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Granfaloon Bus | Exploded View (Boxkite/Glitterhouse)
The fifth release (following last year's odds and sods compilation 'Necks and Bones') from the San Franciscan band (the name comes from Vonnegut) Granfaloon Bus is a mighty hard album to describe. It's like trying to describe something caught in a glimpse (fleeting) fragments that create not a whole but a myriad kaleidoscopic mosaic. Chilled out Americana? No, it's too elusive for that. The songs meander (and drift) into each other; think perhaps the organic unity of the new Sparklehorse album (though they sound not a bit like Sparklehorse) or Drunk's shimmering early records. EV gets underway with The Bender, as asymmetric a drinking song as you could hope for, Felix Constanza's vocals expressing a resigned wistfulness, heavily dipped in melancholy (think the last Grandaddy album) over a predominantly acoustic backdrop prone to sudden (and unusual) chord changes. Just as you think you've got 'hold' of a song (like the rapturously sly The Far From Perfect Ch-Cha) it mutates into something that slips through your fingers, creating a stain of mystery that runs through this record like a spooked horse. This is the soundtrack to Dali's Persistence Of Memory (the slowly dripping clocks and phantasmagoric rock formations) - Dali gone bucolic and settled down on a porch somewhere in the Deep South. The music is mainly mid tempo (slow mid tempo), waltzes abound while horns occasionally ripple the surface. There's many a great instrumental part throughout (the languid steel guitar on Part Of Joy and the punctuating propulsive horns on Heatwave Marchingband Soldier for example) while Constanza's lyrics (weather he's singing "I'm baking pies for the armed forces" (on Dead Pedestrians) or "From the first words out of her mouth / The day went south / Alone on the couch like a knee in the crotch / That's why I slouch" (on South)) are always engaging (if sometimes a tad gnomic), coming together beautifully in the surreal, horrifying car crash saga A Binary Story. So, not a record to break them to the masses perhaps, but this kind of music can never be massive, it doesn't shout or beat its chest, this is music in parentheses, bracketed and swelling, under the surface, yielding rich rewards for anyone willing to put in the investment.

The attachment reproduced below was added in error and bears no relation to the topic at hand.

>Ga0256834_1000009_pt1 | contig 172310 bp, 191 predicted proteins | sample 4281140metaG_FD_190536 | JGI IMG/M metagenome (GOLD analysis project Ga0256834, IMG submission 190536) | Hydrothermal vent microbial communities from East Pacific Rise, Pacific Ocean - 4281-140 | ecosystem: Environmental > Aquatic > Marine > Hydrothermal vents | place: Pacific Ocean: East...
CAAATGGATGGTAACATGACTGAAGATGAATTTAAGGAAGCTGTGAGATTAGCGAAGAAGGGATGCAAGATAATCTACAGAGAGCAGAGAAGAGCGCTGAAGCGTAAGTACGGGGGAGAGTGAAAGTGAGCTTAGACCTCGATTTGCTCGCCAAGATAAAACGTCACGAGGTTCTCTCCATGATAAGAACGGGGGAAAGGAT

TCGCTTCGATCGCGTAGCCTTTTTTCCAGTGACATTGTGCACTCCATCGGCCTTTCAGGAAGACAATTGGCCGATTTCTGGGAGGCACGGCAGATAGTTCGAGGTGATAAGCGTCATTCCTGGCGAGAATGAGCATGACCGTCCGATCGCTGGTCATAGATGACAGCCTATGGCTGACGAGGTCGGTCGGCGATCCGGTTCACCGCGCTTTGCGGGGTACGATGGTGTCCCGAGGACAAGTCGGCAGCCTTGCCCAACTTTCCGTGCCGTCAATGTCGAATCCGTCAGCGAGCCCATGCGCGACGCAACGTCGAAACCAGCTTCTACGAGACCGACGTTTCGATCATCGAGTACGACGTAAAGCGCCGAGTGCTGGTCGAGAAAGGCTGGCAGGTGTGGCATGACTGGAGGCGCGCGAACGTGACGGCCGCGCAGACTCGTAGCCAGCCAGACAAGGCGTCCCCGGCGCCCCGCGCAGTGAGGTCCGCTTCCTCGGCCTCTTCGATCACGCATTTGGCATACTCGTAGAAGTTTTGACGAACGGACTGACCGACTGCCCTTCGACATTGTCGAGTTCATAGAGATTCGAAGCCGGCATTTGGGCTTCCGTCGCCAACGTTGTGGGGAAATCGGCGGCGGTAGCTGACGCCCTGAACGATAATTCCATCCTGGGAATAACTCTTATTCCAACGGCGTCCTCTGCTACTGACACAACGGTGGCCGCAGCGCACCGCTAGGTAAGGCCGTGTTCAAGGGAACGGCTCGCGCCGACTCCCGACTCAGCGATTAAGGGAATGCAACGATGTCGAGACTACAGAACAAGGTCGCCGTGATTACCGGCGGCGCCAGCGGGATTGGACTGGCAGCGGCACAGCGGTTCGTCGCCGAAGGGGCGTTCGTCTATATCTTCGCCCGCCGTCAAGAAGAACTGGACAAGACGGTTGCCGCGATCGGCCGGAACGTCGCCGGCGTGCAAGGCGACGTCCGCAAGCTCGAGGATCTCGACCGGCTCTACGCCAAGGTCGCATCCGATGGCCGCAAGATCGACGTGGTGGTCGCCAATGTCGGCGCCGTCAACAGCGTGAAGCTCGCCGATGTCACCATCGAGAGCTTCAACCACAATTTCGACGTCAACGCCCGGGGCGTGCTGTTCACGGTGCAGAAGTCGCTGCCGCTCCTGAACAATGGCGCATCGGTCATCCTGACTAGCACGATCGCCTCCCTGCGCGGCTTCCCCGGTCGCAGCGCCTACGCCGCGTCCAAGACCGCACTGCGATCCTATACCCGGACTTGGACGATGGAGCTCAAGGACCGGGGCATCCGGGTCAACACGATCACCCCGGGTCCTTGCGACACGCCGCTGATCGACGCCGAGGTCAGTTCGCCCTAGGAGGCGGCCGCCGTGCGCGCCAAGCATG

CWAS #9 - Winter 2002